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Kirby Hall Garden

English Heritage have recreated the 1690s parterre based on the design of the parterre at Longleat of the same period. The south steps have also been rebuilt. John Harvey, in his 1984 presidential address to the Garden History Society, wrote that 'Kirby Hall is of outstanding interest to us as the scene of the first horticultural archaeology in Britain, when the late George Chettle in 1935 discovered by excavation the stone edgings of the paths and beds of the Great Garden'. The garden has been restored. It was primarily a place for great men and great ladies, in long skirts, to walk on gravel paths and view sculptures set in square plats. It is not a place of horticultural display of the type now associated with gardens and gardening. The gravel paths cut into the lawns create a pattern to be viewed from the rooms of the great house.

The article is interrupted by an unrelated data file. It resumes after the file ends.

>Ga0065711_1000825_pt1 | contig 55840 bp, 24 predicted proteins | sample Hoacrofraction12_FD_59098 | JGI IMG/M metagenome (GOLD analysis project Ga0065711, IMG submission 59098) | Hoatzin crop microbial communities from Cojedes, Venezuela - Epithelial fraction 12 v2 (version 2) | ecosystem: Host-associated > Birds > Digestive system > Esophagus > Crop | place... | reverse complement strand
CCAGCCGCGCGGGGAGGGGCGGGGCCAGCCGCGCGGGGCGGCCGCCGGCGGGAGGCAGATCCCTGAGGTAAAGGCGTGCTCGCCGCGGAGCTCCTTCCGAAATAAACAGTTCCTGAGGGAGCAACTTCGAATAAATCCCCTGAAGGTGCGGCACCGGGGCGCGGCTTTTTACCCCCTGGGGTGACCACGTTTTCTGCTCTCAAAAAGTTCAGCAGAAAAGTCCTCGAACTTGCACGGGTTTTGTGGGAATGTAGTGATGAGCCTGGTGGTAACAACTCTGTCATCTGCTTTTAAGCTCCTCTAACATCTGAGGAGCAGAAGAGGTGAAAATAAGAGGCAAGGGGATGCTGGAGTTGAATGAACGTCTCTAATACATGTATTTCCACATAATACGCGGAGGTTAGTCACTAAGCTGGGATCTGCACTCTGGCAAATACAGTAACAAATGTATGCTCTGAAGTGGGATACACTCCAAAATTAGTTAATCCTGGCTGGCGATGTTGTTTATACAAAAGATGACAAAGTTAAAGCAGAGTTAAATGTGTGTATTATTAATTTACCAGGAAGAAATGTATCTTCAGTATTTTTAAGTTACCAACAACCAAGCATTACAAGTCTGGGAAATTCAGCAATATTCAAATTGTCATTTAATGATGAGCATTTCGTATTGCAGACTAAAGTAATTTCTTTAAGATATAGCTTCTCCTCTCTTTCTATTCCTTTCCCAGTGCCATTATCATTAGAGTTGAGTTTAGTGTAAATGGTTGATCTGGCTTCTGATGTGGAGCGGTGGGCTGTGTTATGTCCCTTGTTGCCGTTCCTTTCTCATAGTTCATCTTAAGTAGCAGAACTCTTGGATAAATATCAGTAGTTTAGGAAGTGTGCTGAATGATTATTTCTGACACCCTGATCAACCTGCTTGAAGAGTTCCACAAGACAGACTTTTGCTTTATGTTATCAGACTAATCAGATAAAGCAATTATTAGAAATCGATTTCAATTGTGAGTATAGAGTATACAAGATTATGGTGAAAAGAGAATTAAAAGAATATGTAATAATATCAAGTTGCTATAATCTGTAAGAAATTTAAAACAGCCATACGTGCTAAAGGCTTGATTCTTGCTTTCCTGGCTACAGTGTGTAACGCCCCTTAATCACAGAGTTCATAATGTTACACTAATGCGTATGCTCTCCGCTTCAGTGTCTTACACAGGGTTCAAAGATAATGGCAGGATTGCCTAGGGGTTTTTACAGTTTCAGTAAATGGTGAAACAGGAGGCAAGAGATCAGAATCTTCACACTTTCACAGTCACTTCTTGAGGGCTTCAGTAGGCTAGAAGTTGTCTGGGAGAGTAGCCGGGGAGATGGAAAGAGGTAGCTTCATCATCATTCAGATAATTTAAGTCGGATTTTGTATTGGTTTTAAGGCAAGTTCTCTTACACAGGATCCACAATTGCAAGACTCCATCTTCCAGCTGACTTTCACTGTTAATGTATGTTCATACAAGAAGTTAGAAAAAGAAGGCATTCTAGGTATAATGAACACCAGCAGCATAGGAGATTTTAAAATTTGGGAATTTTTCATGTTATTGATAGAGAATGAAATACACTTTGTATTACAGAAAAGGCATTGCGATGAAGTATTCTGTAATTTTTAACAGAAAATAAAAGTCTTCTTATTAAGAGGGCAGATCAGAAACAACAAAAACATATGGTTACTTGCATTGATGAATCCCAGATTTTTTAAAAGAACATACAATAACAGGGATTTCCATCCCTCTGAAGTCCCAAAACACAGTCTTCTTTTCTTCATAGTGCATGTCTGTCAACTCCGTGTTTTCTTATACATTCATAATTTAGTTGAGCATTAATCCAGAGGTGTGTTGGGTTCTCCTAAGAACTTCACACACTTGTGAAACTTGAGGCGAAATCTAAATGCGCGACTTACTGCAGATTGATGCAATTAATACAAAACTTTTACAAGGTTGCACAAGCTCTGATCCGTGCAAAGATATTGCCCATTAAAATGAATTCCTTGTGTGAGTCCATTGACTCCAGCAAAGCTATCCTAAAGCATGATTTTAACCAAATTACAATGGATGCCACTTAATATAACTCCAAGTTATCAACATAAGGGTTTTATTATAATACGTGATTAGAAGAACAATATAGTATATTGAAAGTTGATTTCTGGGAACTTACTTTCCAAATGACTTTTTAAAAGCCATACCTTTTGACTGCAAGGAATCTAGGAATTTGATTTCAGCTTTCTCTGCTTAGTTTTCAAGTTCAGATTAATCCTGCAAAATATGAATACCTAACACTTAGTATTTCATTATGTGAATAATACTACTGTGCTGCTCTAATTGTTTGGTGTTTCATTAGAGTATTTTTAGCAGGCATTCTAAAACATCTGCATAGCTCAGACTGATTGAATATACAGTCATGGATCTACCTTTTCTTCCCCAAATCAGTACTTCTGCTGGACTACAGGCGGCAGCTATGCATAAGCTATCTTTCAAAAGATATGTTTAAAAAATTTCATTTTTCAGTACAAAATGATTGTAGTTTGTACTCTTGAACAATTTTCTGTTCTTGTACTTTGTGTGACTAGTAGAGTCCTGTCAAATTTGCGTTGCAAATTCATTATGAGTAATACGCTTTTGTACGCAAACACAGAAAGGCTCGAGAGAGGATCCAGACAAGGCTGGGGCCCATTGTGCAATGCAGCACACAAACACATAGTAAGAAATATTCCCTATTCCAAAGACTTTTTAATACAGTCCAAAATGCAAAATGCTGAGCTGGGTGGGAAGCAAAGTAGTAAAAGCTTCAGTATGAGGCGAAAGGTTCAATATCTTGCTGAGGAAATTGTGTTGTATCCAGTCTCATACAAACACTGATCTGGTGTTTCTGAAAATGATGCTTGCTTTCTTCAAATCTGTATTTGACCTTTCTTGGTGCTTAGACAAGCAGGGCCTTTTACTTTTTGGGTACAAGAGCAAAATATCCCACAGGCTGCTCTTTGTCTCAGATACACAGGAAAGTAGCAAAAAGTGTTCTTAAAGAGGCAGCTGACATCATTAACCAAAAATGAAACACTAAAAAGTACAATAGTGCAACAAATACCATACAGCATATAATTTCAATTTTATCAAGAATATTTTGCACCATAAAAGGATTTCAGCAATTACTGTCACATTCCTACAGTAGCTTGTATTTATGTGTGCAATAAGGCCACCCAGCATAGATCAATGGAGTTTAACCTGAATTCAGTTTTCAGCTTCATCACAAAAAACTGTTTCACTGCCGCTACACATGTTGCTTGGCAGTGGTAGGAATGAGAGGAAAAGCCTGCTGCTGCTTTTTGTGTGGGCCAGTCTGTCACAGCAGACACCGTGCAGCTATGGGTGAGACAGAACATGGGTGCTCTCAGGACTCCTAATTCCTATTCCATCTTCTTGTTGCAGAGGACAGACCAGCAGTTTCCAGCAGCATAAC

Photographs © Christopher Laine

Northamptonshire, England, NN17 3EN

July and August. Daily. Open 10am to 6pm. Also open Thursday to Monday the rest of the year - hours vary.

Adult £4.90

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